BYU'S offensive linemen believe their best football is ahead of them.

It has to be, because they've been put on the shelf with scarcely any football games for a month.

But the time has allowed tackle Dallas Reynolds to heal his sprained ankle. Other linemen have the bounce back in their legs, and aches and bruises are mostly healed.

The time off may be a challenge for returning to gamelike timing, but the hogs say they're up for it and anxious to hit.

Since the Eastern Washington game, O-line coach Mark Weber has been able to further cross-train center Sete Aulai to play guard while finding more repetitions for Tom Sorensen, since backup guard Garrett Reden went down to a broken ankle in that last skirmish.

Ray Feinga, whom Reden replaced two weeks ago because of a one-game suspension, is back, and R.J. Willing has taken over Reden's spot as a utility lineman. The big sophomore also will play right tackle, backing up David Oswald.

This depth is unique to a college football team, said Weber, who has been around the block from North Carolina to UCLA in his quarter-century coaching. "We've got eight or nine guys who could start, and that is not the norm in this game," Weber said.

The two linemen who grade out the highest from week to week are left tackle Reynolds and Aulai, Weber said. Most experts who know trench work say Feinga may possess the best tools to make it in the NFL — if he'll apply them.

This week's opponent, Colorado State will get a big dose of BYU's offensive line. The Rams have struggled to stop the run this year, running a lot of Tampa Two, a fall-back zone defensive alignment.

The Cougars have experimented with Harvey Unga playing slot receiver, so the offense will display more flexibility with running backs Manase Tonga, Joe Semanoff and now a healthy Fui Vakapuna back in the fold.

As defenses bring more help in the box to stop the Cougar run, quarterback Max Hall says that will just open up the pass. "And our backs are talented enough to make plays even if they stack the box," he said.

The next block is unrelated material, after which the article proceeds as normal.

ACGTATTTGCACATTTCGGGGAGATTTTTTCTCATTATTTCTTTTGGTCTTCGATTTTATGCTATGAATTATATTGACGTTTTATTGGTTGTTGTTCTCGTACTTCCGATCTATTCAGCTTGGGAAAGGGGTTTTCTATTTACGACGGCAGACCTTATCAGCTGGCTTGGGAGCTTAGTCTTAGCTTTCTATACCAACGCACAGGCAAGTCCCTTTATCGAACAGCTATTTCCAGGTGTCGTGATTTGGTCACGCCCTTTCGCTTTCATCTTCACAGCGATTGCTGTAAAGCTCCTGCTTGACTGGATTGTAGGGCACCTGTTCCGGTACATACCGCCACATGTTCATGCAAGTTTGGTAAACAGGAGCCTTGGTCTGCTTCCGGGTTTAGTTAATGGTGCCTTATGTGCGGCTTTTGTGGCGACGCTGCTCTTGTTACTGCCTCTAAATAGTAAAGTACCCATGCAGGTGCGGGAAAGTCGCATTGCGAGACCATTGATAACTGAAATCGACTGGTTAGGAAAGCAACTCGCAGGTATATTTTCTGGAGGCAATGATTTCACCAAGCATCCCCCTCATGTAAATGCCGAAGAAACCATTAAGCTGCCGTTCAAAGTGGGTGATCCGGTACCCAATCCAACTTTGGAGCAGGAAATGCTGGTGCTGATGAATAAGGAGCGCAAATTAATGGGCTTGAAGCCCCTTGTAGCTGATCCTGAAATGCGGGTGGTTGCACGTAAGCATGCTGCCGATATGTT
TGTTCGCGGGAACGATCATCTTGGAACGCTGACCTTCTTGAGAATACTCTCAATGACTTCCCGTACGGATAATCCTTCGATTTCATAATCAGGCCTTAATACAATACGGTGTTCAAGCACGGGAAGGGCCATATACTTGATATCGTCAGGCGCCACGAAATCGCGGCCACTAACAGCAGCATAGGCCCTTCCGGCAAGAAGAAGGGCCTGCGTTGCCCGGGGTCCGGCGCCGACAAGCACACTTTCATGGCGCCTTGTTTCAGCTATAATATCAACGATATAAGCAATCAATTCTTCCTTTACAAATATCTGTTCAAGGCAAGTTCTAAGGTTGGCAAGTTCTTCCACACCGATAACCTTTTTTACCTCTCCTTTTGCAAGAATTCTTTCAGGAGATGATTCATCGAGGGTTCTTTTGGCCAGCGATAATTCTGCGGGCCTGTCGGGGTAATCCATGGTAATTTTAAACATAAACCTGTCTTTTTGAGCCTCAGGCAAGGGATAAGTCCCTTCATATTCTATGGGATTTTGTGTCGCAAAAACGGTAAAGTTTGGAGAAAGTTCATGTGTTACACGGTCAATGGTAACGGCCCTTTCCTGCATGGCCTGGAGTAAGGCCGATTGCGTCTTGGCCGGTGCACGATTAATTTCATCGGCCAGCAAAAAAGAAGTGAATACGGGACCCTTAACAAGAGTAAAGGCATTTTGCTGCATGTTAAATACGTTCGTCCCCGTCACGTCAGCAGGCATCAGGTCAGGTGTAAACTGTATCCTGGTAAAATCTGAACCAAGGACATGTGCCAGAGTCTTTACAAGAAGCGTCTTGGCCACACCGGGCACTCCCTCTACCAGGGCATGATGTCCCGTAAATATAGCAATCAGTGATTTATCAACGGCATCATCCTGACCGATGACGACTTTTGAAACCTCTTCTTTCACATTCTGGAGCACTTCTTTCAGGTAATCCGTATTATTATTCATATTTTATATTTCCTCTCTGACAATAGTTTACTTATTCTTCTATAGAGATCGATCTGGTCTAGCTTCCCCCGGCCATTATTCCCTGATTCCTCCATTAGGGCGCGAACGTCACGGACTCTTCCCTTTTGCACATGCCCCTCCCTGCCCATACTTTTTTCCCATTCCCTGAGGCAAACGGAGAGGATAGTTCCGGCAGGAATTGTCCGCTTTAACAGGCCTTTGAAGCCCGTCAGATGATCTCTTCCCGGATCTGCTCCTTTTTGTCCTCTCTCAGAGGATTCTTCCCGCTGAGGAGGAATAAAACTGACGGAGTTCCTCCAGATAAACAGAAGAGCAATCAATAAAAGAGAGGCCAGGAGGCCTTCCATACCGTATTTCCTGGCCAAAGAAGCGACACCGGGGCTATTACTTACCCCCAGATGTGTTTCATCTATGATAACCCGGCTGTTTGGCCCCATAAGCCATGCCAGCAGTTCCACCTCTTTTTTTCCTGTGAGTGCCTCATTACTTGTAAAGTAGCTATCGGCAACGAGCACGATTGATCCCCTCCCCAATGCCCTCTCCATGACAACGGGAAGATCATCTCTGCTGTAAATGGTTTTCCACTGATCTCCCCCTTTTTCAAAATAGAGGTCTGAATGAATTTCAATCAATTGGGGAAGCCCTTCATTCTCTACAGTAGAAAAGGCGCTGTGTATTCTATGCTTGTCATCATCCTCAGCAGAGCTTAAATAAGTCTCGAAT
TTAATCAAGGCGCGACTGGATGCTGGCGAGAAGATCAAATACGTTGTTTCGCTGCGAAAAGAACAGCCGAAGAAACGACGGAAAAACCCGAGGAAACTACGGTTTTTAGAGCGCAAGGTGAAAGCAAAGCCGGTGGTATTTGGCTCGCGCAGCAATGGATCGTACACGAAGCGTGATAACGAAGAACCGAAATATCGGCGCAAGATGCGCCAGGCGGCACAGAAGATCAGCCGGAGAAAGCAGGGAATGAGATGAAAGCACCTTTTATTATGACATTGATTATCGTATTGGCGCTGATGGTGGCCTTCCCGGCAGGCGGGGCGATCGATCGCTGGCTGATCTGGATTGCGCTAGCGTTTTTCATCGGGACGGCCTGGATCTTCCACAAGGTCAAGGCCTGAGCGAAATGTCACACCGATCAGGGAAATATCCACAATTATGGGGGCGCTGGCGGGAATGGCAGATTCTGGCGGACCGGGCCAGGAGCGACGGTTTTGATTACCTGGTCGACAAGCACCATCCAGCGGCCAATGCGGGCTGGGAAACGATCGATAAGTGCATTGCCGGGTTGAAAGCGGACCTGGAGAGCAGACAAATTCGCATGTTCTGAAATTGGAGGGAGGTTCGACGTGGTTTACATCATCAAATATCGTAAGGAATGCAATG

CSU coach Sonny Lubick, commenting this week on the Cougar O-line, said: "They're like USC, teams that have real good solid programs. They look bigger than they've ever looked on the offensive line. That's where all that starts. There are a lot of juniors and seniors in their offensive line, which they always have."

Actually, that comment about BYU being loaded with seniors and juniors is not the case. Only Aulai is a senior. The rest on the two-deep include four juniors, three sophomores and two freshmen. Weber has other prospects lined up, including redshirt freshman Matt Reynolds. Terrance Brown, a former starting freshman, is currently serving a mission for the LDS Church.

But as deep as these Cougars appear, as athletic and capable as they seem, as experienced as they were becoming before essentially taking a month off, they have a long way to go to reach their potential, according to their leader, senior center Aulai.

The 6-1, 297-pound offensive captain isn't hiding from the fact BYU linemen have blown a lot of plays, gathered a lot of illegal-motion penalties, lost their cool, missed assignments and failed to use proper techniques that Weber has hammered through their helmet ear holes.

"We've done some good things, but then we can certainly improve on a lot of things. I don't think we've done enough to live up to the expectations for the offensive line this year, but we can definitely get better.

"Max has been hit way too many times, which is something we don't like. We've also given up way too many sacks, which is another thing we don't like. Cleanup on those things are pretty big for us."

Aulai said having a new coach in Weber for the departed Jeff Grimes — to Colorado — has nothing to do with the struggles.

"It's on us individually, me, in making my calls, the tackles in getting their hips down against the defensive ends and our guards doing better in pass blocking. It's nothing the coaches have to do or say, it's on us, it's about us doing our jobs better, taking the points by the coaches and applying it on the field."

So, once again, it seems, BYU starts the second half of the season all over again after postponement of the game at San Diego State last week because of wildfires.

The Rams are next, a team Utah sprung two 100-yard rushers upon last Saturday.

Are these Cougar hogs anxious?

Only about as high as Google stock these days.